IRS balks at public free-file suggestion from government watchdog
The Government Accountability Office thinks the IRS should identify and create more free-filing options for taxpayers, but the IRS says that it "does not believe a public free-filing option would significantly improve the taxpayer experience."
The IRS doesn't think that a public, free-filing option would "significantly improve the taxpayer experience," the tax agency said in a new report from the Government Accountability Office.
That stance goes against a recommendation from the government watchdog, which suggested that the agency identify and create more free options for filing tax returns online.
The GAO report focuses on the tax agency's 20-year-old Free File program run by the IRS and a consortium of tax preparation companies to give most Americans options to electronically file their tax returns at no cost.
Currently, about 70% of Americans are eligible for the program, which is meant for those who fall under a certain income threshold, but most people eligible for the program use other means to file their taxes, which they might have had to pay for, the GAO says.
The IRS doesn't itself currently have an online filing service like the GAO is suggesting it look into developing, but the question of whether or not the agency could or should offer its own option has been a question from the start of the program.
"Historically, IRS had agreed that it would not develop its own online filing services in exchange for the participating companies offering free services to eligible taxpayers," the report states.
When the agency signed the first agreement with the servicers in 2002, the IRS agreed that it wouldn't offer its own free online tax preparation and filing services. GAO's report says that companies are participating in the program, "to help ensure the federal government does not create its own tax filing system, which could compete with them."
The deal that the IRS wouldn't make its own service was removed from the agreement between the IRS and the consortium in 2019, according to the GAO report.
Whether taxpayers would have better experiences if the IRS were to establish its own system is something stakeholders differ on, the report says.
One concern for an IRS-run service cited by stakeholders referenced in the report, and by the IRS itself, is IRS funding, capacity and outdated tech.
But others say that the IRS is best situated to use data it has on taxpayers to potentially prepopulate tax returns and to help low-income Americans file their taxes and get the social benefits that come with that.
GAO itself writes that "given that the law generally requires taxpayers to file a return, and because many federal benefits are only available to those who file, it is reasonable to expect the federal government to help citizens with their filing obligations at the lowest possible cost."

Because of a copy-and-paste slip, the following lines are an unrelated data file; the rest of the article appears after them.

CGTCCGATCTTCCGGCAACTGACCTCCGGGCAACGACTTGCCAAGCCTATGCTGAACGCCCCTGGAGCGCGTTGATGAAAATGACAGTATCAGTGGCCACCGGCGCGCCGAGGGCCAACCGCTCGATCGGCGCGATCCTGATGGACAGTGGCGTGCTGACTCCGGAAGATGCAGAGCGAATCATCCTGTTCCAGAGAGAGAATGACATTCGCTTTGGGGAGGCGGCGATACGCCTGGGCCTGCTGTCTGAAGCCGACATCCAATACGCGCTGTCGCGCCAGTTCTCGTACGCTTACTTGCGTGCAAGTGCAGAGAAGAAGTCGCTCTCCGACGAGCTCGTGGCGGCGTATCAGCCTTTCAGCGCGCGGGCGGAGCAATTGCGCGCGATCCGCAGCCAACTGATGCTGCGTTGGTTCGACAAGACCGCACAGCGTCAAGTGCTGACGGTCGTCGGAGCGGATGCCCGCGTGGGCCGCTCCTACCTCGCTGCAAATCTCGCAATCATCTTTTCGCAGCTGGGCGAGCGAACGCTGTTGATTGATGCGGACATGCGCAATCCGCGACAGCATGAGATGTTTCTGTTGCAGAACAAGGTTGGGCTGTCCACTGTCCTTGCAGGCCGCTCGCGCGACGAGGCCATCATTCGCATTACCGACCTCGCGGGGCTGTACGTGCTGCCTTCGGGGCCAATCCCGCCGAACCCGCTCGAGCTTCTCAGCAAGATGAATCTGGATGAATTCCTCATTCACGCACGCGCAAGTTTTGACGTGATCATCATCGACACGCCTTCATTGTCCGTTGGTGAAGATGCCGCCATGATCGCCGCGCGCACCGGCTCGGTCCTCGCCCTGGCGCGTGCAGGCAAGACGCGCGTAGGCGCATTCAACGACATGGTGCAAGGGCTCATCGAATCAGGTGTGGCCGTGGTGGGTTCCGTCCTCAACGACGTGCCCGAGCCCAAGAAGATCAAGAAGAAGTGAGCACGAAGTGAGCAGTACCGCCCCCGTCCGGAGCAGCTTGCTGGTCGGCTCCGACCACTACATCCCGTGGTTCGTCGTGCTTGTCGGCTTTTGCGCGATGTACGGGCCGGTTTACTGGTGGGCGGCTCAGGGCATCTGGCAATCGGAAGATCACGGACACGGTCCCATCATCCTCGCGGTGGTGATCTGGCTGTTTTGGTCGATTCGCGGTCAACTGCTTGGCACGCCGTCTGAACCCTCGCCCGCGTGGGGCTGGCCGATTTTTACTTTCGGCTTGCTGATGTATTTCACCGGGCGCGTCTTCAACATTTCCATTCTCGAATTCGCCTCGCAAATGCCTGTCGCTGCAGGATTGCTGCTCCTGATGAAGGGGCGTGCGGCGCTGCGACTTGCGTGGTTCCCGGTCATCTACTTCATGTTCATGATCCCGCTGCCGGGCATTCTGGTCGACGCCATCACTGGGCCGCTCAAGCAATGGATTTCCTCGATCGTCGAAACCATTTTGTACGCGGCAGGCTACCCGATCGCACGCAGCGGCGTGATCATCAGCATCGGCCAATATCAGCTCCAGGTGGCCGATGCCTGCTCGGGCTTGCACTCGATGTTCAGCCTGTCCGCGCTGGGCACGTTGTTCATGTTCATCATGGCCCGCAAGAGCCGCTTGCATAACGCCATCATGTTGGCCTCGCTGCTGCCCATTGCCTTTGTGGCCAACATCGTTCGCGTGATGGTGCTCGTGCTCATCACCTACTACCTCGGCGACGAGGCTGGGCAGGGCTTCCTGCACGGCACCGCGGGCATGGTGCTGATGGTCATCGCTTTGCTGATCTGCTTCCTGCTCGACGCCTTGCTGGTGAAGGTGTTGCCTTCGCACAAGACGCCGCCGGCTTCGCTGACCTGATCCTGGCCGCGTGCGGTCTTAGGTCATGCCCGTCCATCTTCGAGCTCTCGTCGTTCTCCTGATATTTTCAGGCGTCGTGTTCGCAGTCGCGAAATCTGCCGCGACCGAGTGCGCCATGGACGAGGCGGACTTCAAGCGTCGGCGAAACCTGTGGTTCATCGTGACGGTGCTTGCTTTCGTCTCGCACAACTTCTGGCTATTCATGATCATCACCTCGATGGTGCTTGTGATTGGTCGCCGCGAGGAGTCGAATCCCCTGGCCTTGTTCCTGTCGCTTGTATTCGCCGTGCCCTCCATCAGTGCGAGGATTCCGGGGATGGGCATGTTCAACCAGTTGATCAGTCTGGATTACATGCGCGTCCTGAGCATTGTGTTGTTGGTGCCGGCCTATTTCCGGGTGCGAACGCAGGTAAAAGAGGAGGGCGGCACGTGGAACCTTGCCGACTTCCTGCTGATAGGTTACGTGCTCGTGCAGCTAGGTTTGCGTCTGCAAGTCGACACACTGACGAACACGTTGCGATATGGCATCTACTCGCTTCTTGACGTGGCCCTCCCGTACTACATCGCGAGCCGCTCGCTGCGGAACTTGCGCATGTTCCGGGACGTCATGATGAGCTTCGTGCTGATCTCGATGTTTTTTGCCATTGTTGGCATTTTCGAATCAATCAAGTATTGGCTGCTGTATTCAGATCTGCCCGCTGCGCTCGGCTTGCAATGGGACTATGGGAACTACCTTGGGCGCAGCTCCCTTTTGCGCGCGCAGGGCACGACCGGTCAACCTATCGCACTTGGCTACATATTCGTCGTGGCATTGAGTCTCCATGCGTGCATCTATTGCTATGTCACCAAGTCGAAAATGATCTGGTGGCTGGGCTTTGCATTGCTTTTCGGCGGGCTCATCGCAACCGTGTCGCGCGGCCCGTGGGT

The watchdog recommended in this new report that the IRS eliminate a remaining provision in its memorandum of understanding with the consortium that requires the agency to notify the group if it commits money to provide free services.
Then, the watchdog recommends that before the current agreement with this consortium ends in October of next year, the IRS commissioner "work with relevant stakeholders to identify and develop additional options for free online filing of tax returns."
The IRS said in reply comments that it "does not believe a public free-filing option would significantly improve the taxpayer experience, nor do we have sufficient funding to develop this solution," wrote IRS Deputy Commissioner for Services and Enforcement Douglas O'Donnell.
"If new legislation and funding were approved, then the IRS would expect to assess the feasibility and utility of offering additional free tax preparation and filing options," he continued.
The watchdog's report also calls into question the Free File program overall, saying that "IRS is not managing the risk of relying on the Free File program as the way it helps taxpayers file for free online."
GAO points to the fact that companies can leave the consortium freely, and the consortium can also end the program altogether if the IRS were to develop its own system.
Intuit, which runs TurboTax, recently opted out of the program earlier this year. That's along with five other companies that left between 2016 and 2021, which also included H&R Block. With Intuit, it had served about 70% of people in the Free File program in 2019, the report says.
"The departure of the two largest companies from the program raises questions about its continued viability. While IRS expressed concern about the resources required to develop an alternative, such concern needs to be weighed against the potential of an abrupt end to the program and the customer service challenges it would present," the GAO report states.